Potentially harmful contaminants have been found in the Glen Head well’s water, New York American Water said in a Jan. 30 news release.
Of the utility’s 55 wells across the state, four were found to contain the contaminants 1,4-dioxane and perfluorinated compounds, or PFAS, such as perfluorooctanoic acid — PFOA — or perfluorooctanesulfonic acid — PFOS — in concentrations greater than the state’s proposed maximum levels. There currently are no such limits.
Samplings of the Glen Head well showed a concentration of PFOS compounds that exceeded the proposed state limit. According to the state Department of Health, officials are proposing a PFOS limit of 10 parts per trillion. NYAW External Affairs Manager Lee Mueller said the company acted immediately to start treating the water by the time the regulations are passed, and perhaps before then, if it can.
“Water quality is at the foundation of everything that we do,” Mueller said, “and we’re acting proactively, in advance of these proposed regulations being finalized, to ensure the health and safety of our customers.”
Treatment of PFOS compounds requires granular activated carbon vessels — large cylinders filled with carbon that strip out contaminants as water flows through them. While it can take some water suppliers six to nine months to acquire the vessels, Mueller said that NYAW received them immediately, borrowing them from sister utility New Jersey American Water. She said the company has already begun the permitting process with the Town of Oyster Bay to install them.
Mueller said that NYAW was in litigation in federal court with several manufacturing companies that produce the chemicals to recover the company’s treatment costs. If the lawsuits succeed, she said, ratepayers would not have to shoulder the cost of treatment.
Dr. Sarah Meyland, director of the New York Institute of Technology’s Center for Water Resources Management, said it is critical that water suppliers act to remove the contaminants. Long-term exposure to PFOS can result in a variety of health issues, she said, such as increases in serum cholesterol and triglycerides, altered immune response, as well as effects on reproductive and developmental systems.
“In general,” Meyland said, “they should express their desire that the installation of the treatment technology should move as quickly as possible.”
Meyland said PFOS has been proven to cause cancer in rats, which leads researchers to believe it could be a carcinogen to humans as well.
If residents are concerned about their exposure to PFOS, Meyland said, a blood test can reveal if they have ingested a dangerous amount. She also said that the most observable negative impact of PFOS exposure is in the thyroid. According to the National Center for Biotechnology Information, it can cause hypothyroidism, preventing thyroids from producing enough hormones to help the body function normally.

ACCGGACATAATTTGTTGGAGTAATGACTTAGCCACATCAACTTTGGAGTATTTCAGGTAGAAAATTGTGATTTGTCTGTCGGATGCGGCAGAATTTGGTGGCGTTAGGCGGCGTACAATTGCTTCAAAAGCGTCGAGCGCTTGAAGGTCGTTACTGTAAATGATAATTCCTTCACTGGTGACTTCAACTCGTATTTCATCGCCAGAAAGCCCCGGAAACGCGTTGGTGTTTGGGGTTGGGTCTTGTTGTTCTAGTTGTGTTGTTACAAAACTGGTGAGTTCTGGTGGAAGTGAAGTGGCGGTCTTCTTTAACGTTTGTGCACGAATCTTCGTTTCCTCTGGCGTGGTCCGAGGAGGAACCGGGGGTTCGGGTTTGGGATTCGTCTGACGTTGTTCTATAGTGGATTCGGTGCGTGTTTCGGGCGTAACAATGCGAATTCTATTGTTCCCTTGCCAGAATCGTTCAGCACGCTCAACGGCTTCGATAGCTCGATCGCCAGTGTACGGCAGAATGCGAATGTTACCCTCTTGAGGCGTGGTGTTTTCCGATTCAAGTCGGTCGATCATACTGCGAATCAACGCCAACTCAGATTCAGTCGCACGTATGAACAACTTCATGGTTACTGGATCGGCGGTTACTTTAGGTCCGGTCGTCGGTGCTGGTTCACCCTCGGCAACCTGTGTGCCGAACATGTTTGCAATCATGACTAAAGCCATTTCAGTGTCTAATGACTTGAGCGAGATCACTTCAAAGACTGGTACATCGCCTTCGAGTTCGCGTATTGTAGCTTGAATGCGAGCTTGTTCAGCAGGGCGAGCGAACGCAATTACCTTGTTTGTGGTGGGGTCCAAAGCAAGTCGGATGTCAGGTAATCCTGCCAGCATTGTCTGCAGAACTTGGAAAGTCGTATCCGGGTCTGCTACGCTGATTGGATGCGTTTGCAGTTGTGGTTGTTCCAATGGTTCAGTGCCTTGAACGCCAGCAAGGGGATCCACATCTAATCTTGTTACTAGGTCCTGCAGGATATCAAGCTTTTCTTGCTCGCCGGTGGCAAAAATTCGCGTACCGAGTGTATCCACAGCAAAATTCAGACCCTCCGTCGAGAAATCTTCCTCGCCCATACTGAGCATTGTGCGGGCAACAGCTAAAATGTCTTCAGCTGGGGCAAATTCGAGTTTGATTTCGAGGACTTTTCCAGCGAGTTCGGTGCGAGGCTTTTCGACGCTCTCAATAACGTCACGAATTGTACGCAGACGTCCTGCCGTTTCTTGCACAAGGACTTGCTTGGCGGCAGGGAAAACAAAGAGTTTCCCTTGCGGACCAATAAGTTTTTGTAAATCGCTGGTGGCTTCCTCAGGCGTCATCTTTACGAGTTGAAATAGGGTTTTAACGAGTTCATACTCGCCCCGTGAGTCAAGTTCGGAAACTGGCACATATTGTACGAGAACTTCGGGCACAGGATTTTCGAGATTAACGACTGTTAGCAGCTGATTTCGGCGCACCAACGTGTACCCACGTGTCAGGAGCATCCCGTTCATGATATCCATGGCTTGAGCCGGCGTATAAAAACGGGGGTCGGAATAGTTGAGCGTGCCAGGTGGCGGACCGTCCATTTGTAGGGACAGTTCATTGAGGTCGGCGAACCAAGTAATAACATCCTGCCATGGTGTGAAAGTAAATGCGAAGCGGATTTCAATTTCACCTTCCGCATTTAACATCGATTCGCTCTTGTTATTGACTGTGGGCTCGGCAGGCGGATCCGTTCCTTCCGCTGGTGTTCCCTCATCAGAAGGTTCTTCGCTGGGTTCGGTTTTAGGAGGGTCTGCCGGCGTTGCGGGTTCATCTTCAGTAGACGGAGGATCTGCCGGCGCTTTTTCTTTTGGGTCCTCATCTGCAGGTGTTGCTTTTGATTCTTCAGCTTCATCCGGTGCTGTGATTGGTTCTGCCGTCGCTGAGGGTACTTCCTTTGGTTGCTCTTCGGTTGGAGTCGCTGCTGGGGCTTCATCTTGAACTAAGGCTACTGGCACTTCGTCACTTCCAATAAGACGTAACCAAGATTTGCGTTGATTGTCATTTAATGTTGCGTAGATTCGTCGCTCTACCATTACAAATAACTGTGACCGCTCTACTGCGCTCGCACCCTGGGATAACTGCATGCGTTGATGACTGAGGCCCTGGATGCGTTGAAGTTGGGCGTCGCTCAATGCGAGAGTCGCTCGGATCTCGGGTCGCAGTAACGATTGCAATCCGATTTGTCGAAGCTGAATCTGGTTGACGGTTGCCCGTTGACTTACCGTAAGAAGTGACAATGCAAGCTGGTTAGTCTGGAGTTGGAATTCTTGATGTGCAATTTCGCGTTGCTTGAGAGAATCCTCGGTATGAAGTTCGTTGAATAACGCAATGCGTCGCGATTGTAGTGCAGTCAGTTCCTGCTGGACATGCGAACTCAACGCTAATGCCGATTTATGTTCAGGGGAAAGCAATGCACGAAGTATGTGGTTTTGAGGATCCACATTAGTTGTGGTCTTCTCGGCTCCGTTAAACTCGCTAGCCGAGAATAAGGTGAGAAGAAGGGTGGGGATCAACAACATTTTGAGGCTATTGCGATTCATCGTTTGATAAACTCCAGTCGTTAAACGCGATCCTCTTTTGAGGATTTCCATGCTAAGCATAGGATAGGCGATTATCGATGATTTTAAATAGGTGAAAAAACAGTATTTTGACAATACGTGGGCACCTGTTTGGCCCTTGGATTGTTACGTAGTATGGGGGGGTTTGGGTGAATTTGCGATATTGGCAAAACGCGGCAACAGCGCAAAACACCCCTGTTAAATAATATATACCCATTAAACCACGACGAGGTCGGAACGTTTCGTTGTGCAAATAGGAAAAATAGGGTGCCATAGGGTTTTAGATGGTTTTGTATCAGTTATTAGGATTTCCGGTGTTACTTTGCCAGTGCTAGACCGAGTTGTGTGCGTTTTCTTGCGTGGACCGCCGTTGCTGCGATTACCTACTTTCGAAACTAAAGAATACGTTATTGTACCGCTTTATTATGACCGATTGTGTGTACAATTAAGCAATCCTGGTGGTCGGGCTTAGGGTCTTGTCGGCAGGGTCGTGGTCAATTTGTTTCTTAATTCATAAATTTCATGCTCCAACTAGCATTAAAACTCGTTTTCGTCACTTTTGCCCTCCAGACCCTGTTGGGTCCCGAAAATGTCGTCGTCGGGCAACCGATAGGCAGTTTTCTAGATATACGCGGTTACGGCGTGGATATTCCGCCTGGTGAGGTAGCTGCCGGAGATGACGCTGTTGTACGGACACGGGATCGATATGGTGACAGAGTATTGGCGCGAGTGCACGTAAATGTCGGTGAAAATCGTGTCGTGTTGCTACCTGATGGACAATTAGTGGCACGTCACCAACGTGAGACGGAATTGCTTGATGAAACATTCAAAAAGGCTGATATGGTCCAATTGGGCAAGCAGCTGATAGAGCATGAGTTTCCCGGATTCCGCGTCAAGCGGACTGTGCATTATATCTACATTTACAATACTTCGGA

State Sen. Jim Gaughran, a Democrat from Northport, said that contaminants in the water supply are a Long Island-wide issue, as the Island’s drinking water is the most polluted in New York. Gaughran, the former chairman of the Suffolk County Water Authority, said the new regulations are very much needed, forcing suppliers to provide safe and clean drinking water. If they do not, they could face serious consequences, he said.
“They have to comply with the law,” Gaughran said. “They cannot deliver any water that doesn’t meet the new standards. They have to make every action possible to make sure they are supplying safe water.”
Gaughran has long advocated for the establishment of a public water entity for the North Shore Water District, which charges the highest water rates on Long Island. He noted that enforcement of standards would be easier under a public water authority, because it would have to report directly to the state.
Mueller said that communication with customers is important in helping NYAW move forward. The company, she said, will regularly reach out to customers via email and mail, and ratepayers can create online accounts on NYAW’s website to improve communication.
Communication with affected residents is paramount, Meyland said, adding that water suppliers need to regularly reach out to customers and let them know where they are in the treatment process, offering schedules and timelines. People may hesitate to drink their tap water, she said, and providing updates at least every six months would keep residents up to date on the safety of their water.
On Jan. 29, NYAW announced to customers living within 300 feet of the well that representatives would hold a public meeting at the Gold Coast Library the next day to speak on the zoning process required to install treatment equipment at the Glen Head well. The meeting was canceled a few hours after the announcement, however, because of space issues at the library. Many residents from throughout the water district, not just those who were immediately notified, planned to attend.
Library Director Mike Morea said the room where the meeting was to take place can only hold 50 people, and library staff was concerned that turnout would be overwhelming. Mueller said that NYAW is looking for a bigger venue to hold its meeting in the near future.